That said, the average sales area of Dutch supermarkets (currently 80m2) has been growing since the beginning of the 1990s and today almost all new store openings boast a sales area of 2000m2 or 2500m2, along the lines of the XL format launched by Albert Heijn two years ago. For all that, not even one fiftieth of the Netherlands’ 7500 supermarkets are of that size, and the surface area expansion has more to do with the doubling of the number of SKUs available in stores than with a change in consumer shopping habits. At the end of the 1980s, supermarkets of 500m2 generally carried just six or seven thousand product lines.

Aldi, Lidl gaining ground, Superunie poised for success

Although talk of a dramatic breakthrough would be exaggerated, German hard discounters Aldi and Lidl have both made progress in the Netherlands. Although it has had a presence there since 1975, Aldi has recently benefited from a subdued Dutch economy to improve its market share to 9%. Equally, after a rocky start to its Dutch operations five years ago, Lidl has grown its share to 3% by acquiring from Laurus a stake in the domestic discounter Basismarkt in 2001. This has given the German group a marginal lift that analysts regard as temporary.

This is where Superunie emerges to rock the boat. The purchasing cooperative which comprises 18 regional groups has gained market share in record time and currently dominates some 24% of the retail market, just one percentage point behind the market leader Albert Heijn. Superunie overtook Laurus to take second place in the retail sector and at one point even outstripped Albert Heijn for a period of several months. This rapid growth, which has since stabilised, is attributable to a number of acquisitions, most recently that of the Sperwer group in 2002, which meant it gained 4% market share in one fell swoop.

Growth by acquisition paramount

“The market is both small and dense. A newcomer’s only opportunity to gain ground is by acquiring existing entities, as Casino has done,” comments André Normand, deputy director of the French economic mission to the Netherlands.

In this ever changing landscape, one certainty remains for the time being, namely the global leadership of Albert Heijn. “The chain has always been at the forefront. It was Albert Heijn that first started stocking cheese and then wine on its shelves, and it’s always been the supermarket which spearheaded trends that the rest of the market simply followed,” recalls Flipse. “It’s just that the company has tended to lose sight a little of its customers during times of economic growth, and of course it has suffered from the negative image of Ahold in recent times. But Albert Heijn is still the market leader in every sense of the word.”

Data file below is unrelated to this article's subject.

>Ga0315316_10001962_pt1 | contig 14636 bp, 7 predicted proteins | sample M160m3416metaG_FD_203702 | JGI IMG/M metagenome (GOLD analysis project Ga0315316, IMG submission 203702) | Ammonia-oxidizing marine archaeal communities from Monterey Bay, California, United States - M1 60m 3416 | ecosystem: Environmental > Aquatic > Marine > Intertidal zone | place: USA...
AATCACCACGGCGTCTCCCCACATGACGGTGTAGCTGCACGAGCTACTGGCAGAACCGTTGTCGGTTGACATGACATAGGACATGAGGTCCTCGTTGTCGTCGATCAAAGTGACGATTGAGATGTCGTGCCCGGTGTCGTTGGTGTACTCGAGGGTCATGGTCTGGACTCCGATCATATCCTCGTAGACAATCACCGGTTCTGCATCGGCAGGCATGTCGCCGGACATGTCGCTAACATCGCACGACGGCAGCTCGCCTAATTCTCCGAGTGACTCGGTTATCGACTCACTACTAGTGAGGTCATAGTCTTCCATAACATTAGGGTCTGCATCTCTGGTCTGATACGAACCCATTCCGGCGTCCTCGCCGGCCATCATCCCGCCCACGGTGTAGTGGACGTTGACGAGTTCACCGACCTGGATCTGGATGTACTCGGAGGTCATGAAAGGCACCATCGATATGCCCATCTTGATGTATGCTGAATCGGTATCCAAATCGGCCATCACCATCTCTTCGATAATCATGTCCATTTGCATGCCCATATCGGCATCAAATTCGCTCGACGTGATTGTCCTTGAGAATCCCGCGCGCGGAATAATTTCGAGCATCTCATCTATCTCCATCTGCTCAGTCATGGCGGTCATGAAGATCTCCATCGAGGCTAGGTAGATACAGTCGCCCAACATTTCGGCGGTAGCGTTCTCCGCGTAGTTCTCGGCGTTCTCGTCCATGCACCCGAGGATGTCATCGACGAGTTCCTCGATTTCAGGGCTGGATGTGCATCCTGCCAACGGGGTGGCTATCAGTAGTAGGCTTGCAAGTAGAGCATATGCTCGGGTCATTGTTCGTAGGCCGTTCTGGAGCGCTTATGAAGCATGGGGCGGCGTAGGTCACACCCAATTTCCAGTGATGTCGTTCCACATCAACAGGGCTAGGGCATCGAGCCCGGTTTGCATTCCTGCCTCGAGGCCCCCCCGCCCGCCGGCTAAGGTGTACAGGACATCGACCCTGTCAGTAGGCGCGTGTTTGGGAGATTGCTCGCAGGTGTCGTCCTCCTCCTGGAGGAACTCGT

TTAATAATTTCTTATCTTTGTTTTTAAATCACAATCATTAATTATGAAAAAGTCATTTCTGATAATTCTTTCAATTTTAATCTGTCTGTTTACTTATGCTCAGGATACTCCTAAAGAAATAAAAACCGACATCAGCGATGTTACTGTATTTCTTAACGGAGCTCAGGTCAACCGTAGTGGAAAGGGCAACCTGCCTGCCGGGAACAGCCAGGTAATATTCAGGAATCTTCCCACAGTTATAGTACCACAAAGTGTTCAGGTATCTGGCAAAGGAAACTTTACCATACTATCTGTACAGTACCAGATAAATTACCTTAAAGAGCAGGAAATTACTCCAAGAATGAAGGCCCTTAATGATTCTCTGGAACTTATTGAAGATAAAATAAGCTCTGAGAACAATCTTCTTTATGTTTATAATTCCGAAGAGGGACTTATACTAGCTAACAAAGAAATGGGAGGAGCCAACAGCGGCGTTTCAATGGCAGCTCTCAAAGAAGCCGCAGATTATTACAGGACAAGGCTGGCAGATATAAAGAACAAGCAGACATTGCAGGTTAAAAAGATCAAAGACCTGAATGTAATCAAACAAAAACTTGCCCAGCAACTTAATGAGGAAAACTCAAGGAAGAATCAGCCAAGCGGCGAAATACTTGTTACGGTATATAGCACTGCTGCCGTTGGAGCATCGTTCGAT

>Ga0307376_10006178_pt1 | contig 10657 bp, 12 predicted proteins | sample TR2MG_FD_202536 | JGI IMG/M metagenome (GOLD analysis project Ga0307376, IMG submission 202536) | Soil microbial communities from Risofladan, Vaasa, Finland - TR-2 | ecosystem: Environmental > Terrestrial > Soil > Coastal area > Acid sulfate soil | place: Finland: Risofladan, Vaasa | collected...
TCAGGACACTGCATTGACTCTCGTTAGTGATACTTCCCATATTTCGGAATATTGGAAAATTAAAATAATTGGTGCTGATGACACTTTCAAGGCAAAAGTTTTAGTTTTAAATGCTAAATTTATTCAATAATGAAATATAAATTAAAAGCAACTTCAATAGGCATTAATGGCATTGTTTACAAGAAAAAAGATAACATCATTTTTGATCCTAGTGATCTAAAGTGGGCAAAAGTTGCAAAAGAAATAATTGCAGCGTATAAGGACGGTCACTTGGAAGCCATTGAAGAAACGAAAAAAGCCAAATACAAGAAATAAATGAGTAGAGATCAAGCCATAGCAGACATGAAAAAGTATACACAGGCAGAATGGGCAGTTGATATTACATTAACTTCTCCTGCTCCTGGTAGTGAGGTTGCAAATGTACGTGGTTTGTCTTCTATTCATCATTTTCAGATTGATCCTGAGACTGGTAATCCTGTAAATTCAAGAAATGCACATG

It remains to be seen how long this will be the case…

The Dutch retail sector

The major Dutch players

  1. Albert Heijn (an Ahold subsidiary): 706 outlets, €5.703bn turnover

  2. Superunie: 1800 outlets, €6.8bn turnover

  3. Laurus: 732 outlets, of which 264 Edah, 105 Konmar and 363 Super de Boer, €5.476bn turnover

  4. Schuitema (an Ahold subsidiary): 450 outlets, €2.871bn turnover

Presence in major cities:

  • Amsterdam: 50 Albert Heijn (Ahold), 5 Edah (Laurus), 5 Spar (Superunie)

  • Rotterdam: 12 Edah (Laurus), 9 Super de Boer (Laurus)

The Dutch market

After a 0.75% downturn in GDP in 2003, the Dutch forecasting office expects 2004 to see a modest return to growth in the region of 1%. This upturn will be linked closely to an anticipated 5.5% growth in exports, which contributes more than half of Dutch GDP.

With a population of just 16.1 million, the Dutch market is very susceptible to competition, which tends to drive down prices. 2004 has already got off to a difficult start: while the Netherlands is one of the keenest defenders of the Stability Pact, it faces the danger of racking up a 3.25% public deficit in its GDP. Unemployment stood at 5.5% in 2003 but is also expected to increase this year to as high as 7%.

Catherine Sleep translated this article from the French with permission from its authors, French retail news service CAD.